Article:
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Testing EXT4 & Btrfs On A Serial ATA 3.0 SSD

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  • phoronix
    started a topic Testing EXT4 & Btrfs On A Serial ATA 3.0 SSD

    Testing EXT4 & Btrfs On A Serial ATA 3.0 SSD

    Phoronix: Testing EXT4 & Btrfs On A Serial ATA 3.0 SSD

    Last month I wrote a review on the OCZ Vertex 3 240GB solid-state drive, which was a very impressive Serial ATA 3.0 SSD. The performance of this solid-state drive was terrific and a huge improvement over previous-generation SATA 2.0 SSDs and over SATA 3.0 hard drives. All of that testing was done when the drives were formatted to the common EXT4 file-system type, but in this article are more benchmarks from the OCZ Vertex 3 as it's tested with Btrfs and various mount options.

    http://www.phoronix.com/vr.php?view=16433

  • crazycheese
    replied
    Originally posted by gregzeng View Post
    The supposedly superior EXT4 does not have encryption nor compression. NTFS-3G is not the same as NTFS-W7, but BTRFS is, with compression, file-permissions, multiple-dates, & encryption.

    Personally all my data & archive files are NTFS-W7 (which differs from previous versions of NTFS). Linux, which I use for most functions, most times, uses EXT4 partitions, but creates many incompatibilities with NTFS-W7: non-MS file names, multiple same-name files & seemingly rare & random write errors onto compressed NTFS-W7 partitions.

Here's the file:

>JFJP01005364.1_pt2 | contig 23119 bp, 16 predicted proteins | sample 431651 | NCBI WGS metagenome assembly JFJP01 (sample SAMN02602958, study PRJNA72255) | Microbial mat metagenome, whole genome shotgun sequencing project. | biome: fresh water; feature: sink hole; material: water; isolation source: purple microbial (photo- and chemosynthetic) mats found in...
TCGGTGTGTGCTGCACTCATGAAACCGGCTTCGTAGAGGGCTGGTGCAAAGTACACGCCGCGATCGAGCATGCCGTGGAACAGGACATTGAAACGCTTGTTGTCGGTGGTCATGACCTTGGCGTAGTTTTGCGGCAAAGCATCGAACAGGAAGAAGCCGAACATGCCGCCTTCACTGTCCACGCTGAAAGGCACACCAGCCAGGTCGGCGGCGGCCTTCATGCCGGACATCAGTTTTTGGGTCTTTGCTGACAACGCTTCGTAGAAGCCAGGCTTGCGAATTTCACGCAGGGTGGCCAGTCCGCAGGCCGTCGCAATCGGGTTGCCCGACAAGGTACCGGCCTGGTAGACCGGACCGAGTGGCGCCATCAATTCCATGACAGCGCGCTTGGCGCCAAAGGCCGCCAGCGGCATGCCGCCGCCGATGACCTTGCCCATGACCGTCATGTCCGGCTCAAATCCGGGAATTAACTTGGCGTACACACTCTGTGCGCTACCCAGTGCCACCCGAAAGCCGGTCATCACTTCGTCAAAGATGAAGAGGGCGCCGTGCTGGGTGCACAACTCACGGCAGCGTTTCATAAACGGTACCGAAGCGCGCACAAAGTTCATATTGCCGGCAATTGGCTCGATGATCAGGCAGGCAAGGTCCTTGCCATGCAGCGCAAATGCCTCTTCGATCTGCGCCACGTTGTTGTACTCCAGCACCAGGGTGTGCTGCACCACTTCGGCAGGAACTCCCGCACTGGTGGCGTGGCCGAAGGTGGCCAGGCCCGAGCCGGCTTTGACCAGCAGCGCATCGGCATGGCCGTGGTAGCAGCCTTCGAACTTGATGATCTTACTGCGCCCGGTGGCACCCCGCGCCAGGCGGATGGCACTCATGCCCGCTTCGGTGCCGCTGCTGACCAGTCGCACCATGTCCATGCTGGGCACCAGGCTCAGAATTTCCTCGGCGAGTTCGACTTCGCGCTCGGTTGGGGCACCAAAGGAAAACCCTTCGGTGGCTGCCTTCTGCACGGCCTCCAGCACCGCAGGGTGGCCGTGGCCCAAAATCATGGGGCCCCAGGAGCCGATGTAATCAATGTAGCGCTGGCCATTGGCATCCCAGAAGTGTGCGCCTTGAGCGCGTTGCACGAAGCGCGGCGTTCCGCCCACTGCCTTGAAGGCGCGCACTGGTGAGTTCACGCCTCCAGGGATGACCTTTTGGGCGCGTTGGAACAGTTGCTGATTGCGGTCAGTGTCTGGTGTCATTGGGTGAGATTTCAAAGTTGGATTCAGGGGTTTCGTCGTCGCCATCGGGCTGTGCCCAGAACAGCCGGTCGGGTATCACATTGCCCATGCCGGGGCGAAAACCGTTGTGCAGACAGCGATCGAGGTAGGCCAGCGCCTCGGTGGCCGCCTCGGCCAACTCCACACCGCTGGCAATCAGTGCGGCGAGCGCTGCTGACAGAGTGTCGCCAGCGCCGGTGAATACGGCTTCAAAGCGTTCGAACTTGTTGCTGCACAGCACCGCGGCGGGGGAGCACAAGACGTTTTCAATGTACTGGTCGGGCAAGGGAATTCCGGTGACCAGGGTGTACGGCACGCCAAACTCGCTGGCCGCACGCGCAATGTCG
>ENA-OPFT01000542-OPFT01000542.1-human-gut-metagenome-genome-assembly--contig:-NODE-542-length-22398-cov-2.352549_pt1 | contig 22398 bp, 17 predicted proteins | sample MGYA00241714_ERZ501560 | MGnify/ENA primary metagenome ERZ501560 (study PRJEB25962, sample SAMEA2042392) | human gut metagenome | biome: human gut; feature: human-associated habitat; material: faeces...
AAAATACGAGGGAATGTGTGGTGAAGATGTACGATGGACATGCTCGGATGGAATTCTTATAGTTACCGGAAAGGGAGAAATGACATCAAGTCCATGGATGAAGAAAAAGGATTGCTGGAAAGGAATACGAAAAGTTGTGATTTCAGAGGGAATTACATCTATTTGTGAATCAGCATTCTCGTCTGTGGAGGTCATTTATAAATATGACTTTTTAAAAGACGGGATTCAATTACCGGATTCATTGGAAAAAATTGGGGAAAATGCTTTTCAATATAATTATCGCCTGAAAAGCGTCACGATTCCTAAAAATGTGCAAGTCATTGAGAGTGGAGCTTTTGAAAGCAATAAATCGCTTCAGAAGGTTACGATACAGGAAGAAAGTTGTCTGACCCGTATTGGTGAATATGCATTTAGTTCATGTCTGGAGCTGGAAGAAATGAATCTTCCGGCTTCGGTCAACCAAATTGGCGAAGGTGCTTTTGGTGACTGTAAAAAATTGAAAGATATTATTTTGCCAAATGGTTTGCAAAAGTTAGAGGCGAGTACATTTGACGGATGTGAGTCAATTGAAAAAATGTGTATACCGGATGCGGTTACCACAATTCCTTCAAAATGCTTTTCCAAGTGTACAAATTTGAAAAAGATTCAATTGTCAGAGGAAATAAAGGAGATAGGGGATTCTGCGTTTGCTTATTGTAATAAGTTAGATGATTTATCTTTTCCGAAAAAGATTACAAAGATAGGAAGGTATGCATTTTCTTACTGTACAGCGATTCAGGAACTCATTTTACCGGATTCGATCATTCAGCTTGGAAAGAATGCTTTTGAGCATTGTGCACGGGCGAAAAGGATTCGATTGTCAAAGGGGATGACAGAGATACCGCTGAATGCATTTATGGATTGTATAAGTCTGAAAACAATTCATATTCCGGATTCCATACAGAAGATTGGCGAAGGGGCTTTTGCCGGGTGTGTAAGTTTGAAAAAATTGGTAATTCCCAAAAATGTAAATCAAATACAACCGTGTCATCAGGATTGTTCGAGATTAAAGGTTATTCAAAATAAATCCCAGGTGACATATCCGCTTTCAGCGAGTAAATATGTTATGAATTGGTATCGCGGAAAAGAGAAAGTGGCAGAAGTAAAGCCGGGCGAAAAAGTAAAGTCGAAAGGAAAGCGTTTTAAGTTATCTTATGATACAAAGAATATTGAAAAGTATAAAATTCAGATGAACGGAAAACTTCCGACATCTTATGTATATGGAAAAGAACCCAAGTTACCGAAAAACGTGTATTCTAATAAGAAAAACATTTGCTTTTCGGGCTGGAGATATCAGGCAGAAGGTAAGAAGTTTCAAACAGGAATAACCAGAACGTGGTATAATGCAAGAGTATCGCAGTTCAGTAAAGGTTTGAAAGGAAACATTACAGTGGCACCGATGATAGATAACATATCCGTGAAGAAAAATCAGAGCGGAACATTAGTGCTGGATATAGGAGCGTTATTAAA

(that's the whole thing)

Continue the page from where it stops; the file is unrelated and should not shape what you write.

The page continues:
What the hell is NTFS-W7 ?

    Leave a comment:


  • F.Ultra
    replied
    Personally all my data & archive files are NTFS-W7 (which differs from previous versions of NTFS). Linux, which I use for most functions, most times, uses EXT4 partitions, but creates many incompatibilities with NTFS-W7: non-MS file names, multiple same-name files & seemingly rare & random write errors onto compressed NTFS-W7 partitions
    There is no difference in the on-disk-format of NTFS in XP and NTFS in Win7. And why are you storing all your data on NTFS, it's prone to the very errors that you list (case insensitive filesystem, no checksums of data).

    Leave a comment:


  • liam
    replied
    Originally posted by gregzeng View Post
    The supposedly superior EXT4 does not have encryption nor compression. NTFS-3G is not the same as NTFS-W7, but BTRFS is, with compression, file-permissions, multiple-dates, & encryption.

    Personally all my data & archive files are NTFS-W7 (which differs from previous versions of NTFS). Linux, which I use for most functions, most times, uses EXT4 partitions, but creates many incompatibilities with NTFS-W7: non-MS file names, multiple same-name files & seemingly rare & random write errors onto compressed NTFS-W7 partitions.
    Most of ext4's improvements were to make scaling better and improve performance while not changing TOO much code. The point was to be an incremental upgrade not breaking the bank to build fort knox (or whatever appropriate metaphor you like).
    Compression, presumably, would've forced more changes than T'so liked, and encryption is handled by a lower level system (in the nix tradition of "small" programs doing "small" tasks) that any fs (saving btrfs, at least) can take advantage of.

    Leave a comment:


  • gregzeng
    replied
    EXT4, BTRFS, NTFS-3G & NTFS-W7 ... please.